There’s quite a difference between using standard tropes and techniques and writing fanfic. One is purely derivative by definition, the other is making use of the basic stock storytelling elements of our language and psychology to tell a story. I’m not dismissing fanfic altogether, it serves a vital role in the creative ecosystem. So do termites and roaches. One makes compost, the other provides communities that serve as a proving ground for learning the basic mechanics of story telling. Everything plays a part. And then you grow up and have an original idea or at least an original take on a pre-established concept that provides fresh incite. Fanfic does not provide fresh incite (certainly none of the fanfic I’ve ever seen) it just fiddles with the details and adds noise to the background. Which is fun and a good laugh. So long as you don’t try to publish it. Because we don’t live in antiquity, where every variation on the Hercules story is a valid expression of creativity. We live in the modern world where companies with deep pockets and mean lawyers protect their entertaining property.

The Machine of The World

I’ve talked about it for months. Written vague posts abot how it’s almost done and the process by which I wrote it. Well, it’s now really done and available.

The book I wrote for my wife as a birthday/Christmas/Valentine’s day/Birthday-again present is now available online for download (as a PDF).

Have a read and let me know what you think.

Shamanstvo!

It started with a snow storm, both a real fluffy white one outside and a metaphorical storm of words, falling form my head. Thursday morning, I woke to find it snowing and the university closed. This was perfect, as I wanted to get a little writing done that day. And boy, did I. I wrote nearly ten pages of the new version of the story I’ve been working on.

For those keeping track at home, this is the story about the immortal King, with the conniving but not too bright descendants who are trying to kill him. I had finished the first draft of this longish short story last month and been rolling ideas around in my head, trying to figure out how to improve it. It was good but it lacked something. Kevin read the draft and over Thai food, we had a long discussion about that elusive quality that makes stories great rather then just a mildly amusing way to waste a few minutes or hours. Nabokov called this quality shamanstvo, the “enchanter quality.” We decided it was a mixture of wonder at the strange and horrific beauty of the world and an attempt to bottle the ineffable.

Tuesday, The Mouse Empire released Miyazaki’s animated masterpiece, Nausicaa of the Valley of the Wind on DVD. I saw this movie as a child, while living in Cuba. I couldn’t have been more than ten years old at the most but sitting there in that amphitheater, watching Nausicca and the giant Aum and the Toxic Jungle, it was the perfect example of an artist who had successfully bottled shamanstvo. That movie has stuck with me ever since. I saw it once more, edited all to hell on VHS as a teenager but still, loved the film. In fact, me talking about it was what inspired my wife to buy for me as birthday present, sight unseen, a copy of Princess Mononoke. We’ve both been huge Miyazaki fans ever since.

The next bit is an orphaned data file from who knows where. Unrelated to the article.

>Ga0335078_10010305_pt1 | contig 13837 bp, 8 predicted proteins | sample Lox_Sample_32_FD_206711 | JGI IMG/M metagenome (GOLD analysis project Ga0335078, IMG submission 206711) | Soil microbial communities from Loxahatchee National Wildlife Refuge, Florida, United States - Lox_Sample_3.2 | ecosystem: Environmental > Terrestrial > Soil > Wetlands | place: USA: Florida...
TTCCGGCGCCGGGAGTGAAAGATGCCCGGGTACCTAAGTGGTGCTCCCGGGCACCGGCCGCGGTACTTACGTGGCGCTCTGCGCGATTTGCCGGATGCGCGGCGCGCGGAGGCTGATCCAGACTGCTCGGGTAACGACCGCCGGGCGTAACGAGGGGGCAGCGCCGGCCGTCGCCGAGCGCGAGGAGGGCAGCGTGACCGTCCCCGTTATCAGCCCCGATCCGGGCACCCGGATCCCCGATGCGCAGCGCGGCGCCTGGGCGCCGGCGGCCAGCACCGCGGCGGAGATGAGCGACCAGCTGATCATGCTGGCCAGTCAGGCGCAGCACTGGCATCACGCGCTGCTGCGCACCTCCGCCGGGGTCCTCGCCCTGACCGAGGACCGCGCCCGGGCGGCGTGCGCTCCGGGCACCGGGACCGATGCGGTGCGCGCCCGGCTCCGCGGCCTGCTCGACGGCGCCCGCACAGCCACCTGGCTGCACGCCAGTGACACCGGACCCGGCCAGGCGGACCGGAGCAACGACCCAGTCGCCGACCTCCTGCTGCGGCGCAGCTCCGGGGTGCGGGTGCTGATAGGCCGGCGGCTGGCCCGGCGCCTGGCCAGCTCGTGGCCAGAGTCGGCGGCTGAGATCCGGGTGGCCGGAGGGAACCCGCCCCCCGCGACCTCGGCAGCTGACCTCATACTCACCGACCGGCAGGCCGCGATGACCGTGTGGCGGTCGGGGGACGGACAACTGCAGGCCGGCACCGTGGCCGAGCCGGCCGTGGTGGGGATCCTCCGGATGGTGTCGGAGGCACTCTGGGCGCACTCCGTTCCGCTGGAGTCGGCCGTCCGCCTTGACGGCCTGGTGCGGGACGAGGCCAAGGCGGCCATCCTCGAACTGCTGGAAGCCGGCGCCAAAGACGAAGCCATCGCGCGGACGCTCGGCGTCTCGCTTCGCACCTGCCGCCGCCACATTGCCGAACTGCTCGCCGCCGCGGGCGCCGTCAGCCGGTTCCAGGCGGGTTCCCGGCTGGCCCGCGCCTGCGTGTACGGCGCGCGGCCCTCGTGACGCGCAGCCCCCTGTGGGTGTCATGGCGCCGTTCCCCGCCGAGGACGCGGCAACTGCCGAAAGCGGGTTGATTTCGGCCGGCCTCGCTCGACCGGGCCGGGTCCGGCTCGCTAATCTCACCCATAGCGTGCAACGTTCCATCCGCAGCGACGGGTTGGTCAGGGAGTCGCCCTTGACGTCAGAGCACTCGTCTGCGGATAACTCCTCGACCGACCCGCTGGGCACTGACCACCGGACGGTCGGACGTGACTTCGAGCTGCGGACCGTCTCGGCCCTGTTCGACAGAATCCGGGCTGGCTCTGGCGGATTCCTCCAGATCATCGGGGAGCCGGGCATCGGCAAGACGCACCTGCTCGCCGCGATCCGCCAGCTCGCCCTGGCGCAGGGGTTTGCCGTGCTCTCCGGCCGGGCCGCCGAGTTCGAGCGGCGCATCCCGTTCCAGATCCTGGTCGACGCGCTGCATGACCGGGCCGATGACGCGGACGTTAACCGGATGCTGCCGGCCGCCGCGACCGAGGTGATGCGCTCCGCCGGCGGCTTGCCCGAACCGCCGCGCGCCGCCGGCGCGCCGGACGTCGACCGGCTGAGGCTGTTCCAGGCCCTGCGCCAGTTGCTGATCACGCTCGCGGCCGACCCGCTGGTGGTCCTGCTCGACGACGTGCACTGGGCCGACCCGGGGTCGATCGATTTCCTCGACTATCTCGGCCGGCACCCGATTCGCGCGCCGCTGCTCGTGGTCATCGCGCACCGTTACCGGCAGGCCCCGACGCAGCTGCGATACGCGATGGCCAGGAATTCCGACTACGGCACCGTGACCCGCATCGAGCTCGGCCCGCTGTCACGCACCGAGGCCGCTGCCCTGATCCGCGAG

And what all this has to do with my story is this: Tuesday night, I watched Nausicaa and remembered the awe. I thought about it all the next day, and dreamed Wednesday night of fungus and wonder and the death of humankind.

Thursday, I awoke to snow and spent the day writing. Friday, I played hooky and spent the day writing. Six thousand words and seventeen pages later, I finished the second draft of the story. And I’m pleased. This is something that doesn’t happen often. On the rare occasion that I finish a story, I usually find that in completing it, the idea wasn’t worth the time, or the finished product is Ok but needs so much work to make it not embarrassing that it’s not worth it, or I’ve lost the desire to finish it or show it to anyone. But not this time. This is the first time I’ve written something that I’m proud of. Something that I think has real potential to be great. It still needs some polishing. I’ve got to dot the Is and cross the Ts but it’s all there.

As this story is ostensibly a present for my wife, I’m not going to post it online just yet. This summer, perhaps. Though I’m seriously considering sending the story off to a publisher. So we’ll see.

The only reason I wanted to write about this was as a way to try and put shamanstvo into words, to try and verbalise the feeling of finally reaching the long sought after but elusive goal of not completely failing at what I’ve always tried to do.